In Capoeira Connections: A Memoir in Motion, Katya Wesolowski — a capoeirista and Duke lecturing fellow of Cultural Anthropology and Dance — explores her personal journey from novice to instructor as well as her research in Brazil, Angola, Europe, and the United States. "My relationship to capoeira is as a researcher, but also just as importantly as a practitioner and now also as an instructor," says Wesolowski.  She will teach her next Capoeira: Practice and Culture course (… read more about Katya Wesolowski on Capoeira Connections »

As a Duke undergraduate, Tracie Canada took The Anthropology of Sport with Professor Orin Starn — a course she remembers as formative to her engagement with anthropology and eventually leading to her Ph.D. at the University of Virginia. Today, Assistant Professor Tracie Canada focuses her ethnographic research on the experiences of athletes, and Black college football players, in particular. And in Fall 2022, she got the opportunity to teach the Duke course in which she was once enrolled, tweaking the syllabus to include… read more about Sports and Society Course Applies Anthropological Practice to our Obsession with Athletes »

Celebrate the renewal of spring with a book from a Duke author. This season of new and upcoming books that cover a variety of times, places and subjects from the arts to computer science. The writings include studies of body shaming in the theater, civil defense in Japan, intellectual conformity in higher education and a cautionary look at the future of brain hacking. Many of the books, including new editions of previous titles, can be found on the “Duke Authors” display shelves near the circulation desk in Perkins… read more about Spring Books from Duke Authors from Wittgenstein to Capoeira »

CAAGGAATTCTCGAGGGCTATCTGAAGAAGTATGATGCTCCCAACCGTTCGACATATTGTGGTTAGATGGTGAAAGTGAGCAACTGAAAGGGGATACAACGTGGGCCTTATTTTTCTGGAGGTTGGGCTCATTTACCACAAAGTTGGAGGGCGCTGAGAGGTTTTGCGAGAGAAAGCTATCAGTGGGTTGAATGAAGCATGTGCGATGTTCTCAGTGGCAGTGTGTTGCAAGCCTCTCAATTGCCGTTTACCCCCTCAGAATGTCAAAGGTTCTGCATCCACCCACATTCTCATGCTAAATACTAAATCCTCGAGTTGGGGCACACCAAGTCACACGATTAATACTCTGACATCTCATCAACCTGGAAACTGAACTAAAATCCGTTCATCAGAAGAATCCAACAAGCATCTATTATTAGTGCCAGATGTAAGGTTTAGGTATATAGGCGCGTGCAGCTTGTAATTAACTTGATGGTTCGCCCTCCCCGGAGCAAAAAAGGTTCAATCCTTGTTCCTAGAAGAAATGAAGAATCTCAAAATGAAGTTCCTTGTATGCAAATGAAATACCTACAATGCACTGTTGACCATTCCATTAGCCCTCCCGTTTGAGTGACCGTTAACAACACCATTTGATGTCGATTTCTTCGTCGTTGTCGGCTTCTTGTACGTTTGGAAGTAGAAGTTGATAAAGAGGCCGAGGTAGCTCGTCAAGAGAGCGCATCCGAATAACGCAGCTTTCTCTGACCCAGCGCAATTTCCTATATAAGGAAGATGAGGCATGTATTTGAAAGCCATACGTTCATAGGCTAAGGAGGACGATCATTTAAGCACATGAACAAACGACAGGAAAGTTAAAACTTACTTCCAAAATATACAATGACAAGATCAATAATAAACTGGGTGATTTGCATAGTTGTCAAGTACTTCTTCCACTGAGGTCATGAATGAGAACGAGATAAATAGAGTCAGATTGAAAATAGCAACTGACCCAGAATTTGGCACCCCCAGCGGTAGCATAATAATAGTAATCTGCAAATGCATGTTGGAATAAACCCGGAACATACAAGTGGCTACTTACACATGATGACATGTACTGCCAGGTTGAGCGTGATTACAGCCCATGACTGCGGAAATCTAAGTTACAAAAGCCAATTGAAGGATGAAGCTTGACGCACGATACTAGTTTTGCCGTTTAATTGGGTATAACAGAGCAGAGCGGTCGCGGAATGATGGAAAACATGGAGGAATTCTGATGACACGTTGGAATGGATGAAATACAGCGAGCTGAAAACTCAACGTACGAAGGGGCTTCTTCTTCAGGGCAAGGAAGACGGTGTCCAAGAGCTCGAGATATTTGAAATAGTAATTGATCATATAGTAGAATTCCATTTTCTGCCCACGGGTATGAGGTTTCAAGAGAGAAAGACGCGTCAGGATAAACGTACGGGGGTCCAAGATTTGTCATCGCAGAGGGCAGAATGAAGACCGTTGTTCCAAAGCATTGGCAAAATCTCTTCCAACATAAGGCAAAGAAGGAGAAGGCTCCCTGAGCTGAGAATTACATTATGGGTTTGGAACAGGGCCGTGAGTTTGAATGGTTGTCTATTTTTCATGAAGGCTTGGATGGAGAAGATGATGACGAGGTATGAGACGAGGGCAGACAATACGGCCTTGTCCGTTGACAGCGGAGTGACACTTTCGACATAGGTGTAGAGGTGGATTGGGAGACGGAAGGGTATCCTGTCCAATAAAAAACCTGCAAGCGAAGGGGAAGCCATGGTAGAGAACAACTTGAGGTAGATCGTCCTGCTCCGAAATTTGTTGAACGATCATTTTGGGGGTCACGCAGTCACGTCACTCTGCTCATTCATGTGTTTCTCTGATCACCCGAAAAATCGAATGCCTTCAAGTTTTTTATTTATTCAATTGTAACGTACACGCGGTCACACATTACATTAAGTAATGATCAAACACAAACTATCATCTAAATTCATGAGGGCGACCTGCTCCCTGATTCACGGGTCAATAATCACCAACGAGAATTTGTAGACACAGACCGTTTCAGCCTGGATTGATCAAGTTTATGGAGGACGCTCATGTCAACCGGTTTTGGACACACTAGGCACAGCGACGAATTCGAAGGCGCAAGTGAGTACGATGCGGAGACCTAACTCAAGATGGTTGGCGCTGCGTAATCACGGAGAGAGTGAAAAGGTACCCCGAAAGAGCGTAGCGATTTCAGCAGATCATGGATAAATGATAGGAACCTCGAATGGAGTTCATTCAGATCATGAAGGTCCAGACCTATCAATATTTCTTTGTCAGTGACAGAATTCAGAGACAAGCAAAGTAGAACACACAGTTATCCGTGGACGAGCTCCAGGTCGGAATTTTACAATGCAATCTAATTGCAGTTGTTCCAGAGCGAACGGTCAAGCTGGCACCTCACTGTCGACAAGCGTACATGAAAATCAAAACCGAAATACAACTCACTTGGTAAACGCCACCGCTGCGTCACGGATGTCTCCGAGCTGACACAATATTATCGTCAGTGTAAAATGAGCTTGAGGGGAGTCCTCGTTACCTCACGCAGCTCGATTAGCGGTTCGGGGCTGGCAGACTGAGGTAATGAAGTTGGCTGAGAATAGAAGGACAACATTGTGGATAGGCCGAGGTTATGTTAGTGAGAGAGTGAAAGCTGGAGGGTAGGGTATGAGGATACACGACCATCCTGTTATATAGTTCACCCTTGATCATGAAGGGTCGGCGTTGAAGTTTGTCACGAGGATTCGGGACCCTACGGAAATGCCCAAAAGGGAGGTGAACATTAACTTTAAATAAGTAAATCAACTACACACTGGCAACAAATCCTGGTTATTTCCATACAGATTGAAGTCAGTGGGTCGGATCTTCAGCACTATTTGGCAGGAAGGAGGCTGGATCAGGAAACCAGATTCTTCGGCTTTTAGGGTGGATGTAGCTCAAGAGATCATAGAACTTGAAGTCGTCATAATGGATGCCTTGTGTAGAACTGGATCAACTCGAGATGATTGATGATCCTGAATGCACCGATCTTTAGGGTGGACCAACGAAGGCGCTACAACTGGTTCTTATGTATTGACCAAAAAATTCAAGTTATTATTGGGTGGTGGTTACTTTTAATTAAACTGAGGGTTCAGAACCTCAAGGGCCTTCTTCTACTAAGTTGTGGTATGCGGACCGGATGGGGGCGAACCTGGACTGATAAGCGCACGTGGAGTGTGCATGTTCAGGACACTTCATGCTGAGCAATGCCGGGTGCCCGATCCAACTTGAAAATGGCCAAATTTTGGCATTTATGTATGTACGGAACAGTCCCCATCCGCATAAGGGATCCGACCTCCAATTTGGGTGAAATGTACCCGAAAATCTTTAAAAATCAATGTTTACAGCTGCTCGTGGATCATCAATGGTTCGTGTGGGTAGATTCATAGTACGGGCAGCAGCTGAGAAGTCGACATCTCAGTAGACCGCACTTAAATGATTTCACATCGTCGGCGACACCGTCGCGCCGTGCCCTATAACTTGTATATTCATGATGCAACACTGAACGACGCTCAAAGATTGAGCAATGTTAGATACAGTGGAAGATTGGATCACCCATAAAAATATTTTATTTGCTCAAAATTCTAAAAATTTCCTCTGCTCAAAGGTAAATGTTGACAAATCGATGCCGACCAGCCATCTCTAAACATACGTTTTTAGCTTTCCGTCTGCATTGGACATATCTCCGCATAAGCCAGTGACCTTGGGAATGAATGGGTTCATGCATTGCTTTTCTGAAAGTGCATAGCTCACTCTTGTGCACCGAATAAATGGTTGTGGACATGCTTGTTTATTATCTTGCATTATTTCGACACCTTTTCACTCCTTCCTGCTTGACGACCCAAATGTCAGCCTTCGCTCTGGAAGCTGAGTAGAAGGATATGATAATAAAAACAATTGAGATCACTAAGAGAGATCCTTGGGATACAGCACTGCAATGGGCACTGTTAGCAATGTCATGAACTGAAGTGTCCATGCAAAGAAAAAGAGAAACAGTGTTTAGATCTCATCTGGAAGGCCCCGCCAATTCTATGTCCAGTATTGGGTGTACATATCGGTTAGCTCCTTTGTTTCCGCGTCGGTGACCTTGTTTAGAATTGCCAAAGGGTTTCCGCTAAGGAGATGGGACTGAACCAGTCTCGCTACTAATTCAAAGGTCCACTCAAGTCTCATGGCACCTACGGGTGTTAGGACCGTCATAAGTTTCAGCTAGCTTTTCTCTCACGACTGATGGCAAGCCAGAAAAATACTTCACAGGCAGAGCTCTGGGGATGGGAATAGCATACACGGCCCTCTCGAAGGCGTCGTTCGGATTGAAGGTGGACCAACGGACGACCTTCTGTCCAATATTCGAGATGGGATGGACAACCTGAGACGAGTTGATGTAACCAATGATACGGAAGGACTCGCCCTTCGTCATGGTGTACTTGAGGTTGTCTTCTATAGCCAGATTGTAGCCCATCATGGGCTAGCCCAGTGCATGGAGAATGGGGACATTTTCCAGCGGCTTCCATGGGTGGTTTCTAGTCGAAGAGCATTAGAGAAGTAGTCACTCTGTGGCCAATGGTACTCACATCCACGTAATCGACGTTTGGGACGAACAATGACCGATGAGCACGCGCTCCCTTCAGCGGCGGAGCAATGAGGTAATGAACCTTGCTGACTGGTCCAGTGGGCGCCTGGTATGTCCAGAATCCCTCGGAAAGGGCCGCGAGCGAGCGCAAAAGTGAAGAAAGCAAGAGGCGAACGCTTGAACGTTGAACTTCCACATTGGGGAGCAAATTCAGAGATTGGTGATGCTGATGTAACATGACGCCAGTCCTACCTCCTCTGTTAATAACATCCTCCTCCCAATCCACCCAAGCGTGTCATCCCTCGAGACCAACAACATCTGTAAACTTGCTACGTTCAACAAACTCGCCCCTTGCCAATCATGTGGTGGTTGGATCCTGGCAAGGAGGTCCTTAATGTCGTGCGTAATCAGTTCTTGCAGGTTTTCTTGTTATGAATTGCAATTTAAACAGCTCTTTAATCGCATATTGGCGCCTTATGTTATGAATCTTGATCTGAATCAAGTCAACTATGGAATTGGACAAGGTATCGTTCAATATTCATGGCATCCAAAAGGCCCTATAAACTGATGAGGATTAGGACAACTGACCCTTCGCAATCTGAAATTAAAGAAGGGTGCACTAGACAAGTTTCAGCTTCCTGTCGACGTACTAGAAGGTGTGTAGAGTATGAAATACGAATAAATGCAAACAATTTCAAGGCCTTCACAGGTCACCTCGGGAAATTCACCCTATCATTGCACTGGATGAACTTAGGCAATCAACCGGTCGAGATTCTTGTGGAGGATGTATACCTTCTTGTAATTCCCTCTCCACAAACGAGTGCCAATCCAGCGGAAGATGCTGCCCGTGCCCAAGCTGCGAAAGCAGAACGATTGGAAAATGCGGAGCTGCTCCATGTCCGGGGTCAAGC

The Duke Graduate School has announced the recipients of its 2023 Dean's Awards, which recognize outstanding efforts by graduate students, faculty, and departments/programs in mentoring, teaching, and creating inclusive spaces for graduate education. The recipients will be recognized at an in-person reception on March 30. More details about each recipient will be posted closer to the event.  Read more.      read more about Orin Starn receives 2023 Dean's Award for Excellence in Mentoring  »

In Capoeira Connections: A Memoir in Motion, Katya Wesolowski—a capoeirista and Duke University lecturing fellow of cultural anthropology and dance—explores her personal journey from novice to instructor as well as her decades of research as an anthropologist in Brazil, Angola, Europe, and the United States. We asked Katya Wesolowski some questions about her new book, which we’re sharing below.  Read more. read more about Q&A with Katya Wesolowski, author of Capoeira Connections »

The Cultural Anthropology “Fieldwork Methods” class, a core requirement for the major, shone a spotlight on the ways that Cultural Anthropology holds space for students to explore their intellectual vision. On Wednesday, December 7th, 2022, Professor Katya Wesolowski held a mock American Anthropological Association (AAA) conference as a culminating feature of the course. Each of the students worked on semester-long ethnographic research projects, presented their findings in front of peers and graduate CulAnth students.… read more about Fieldwork Methods, Fall 2023: A Mini-Conference  »